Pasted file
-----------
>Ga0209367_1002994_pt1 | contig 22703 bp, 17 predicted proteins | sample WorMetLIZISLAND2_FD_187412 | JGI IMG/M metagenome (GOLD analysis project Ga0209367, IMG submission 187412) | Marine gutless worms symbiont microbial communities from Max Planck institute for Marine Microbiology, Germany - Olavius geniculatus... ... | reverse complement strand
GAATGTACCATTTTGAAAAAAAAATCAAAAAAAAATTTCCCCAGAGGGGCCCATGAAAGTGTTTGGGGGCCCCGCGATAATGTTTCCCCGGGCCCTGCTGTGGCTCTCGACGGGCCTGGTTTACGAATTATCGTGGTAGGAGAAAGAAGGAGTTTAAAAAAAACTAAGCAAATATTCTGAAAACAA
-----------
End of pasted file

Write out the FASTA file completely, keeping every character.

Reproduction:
>Ga0209367_1002994_pt1 | contig 22703 bp, 17 predicted proteins | sample WorMetLIZISLAND2_FD_187412 | JGI IMG/M metagenome (GOLD analysis project Ga0209367, IMG submission 187412) | Marine gutless worms symbiont microbial communities from Max Planck institute for Marine Microbiology, Germany - Olavius geniculatus... ... | reverse complement strand
GAATGTACCATTTTGAAAAAAAAATCAAAAAAAAATTTCCCCAGAGGGGCCCATGAAAGTGTTTGGGGGCCCCGCGATAATGTTTCCCCGGGCCCTGCTGTGGCTCTCGACGGGCCTGGTTTACGAATTATCGTGGTAGGAGAAAGAAGGAGTTTAAAAAAAACTAAGCAAATATTCTGAAAACAA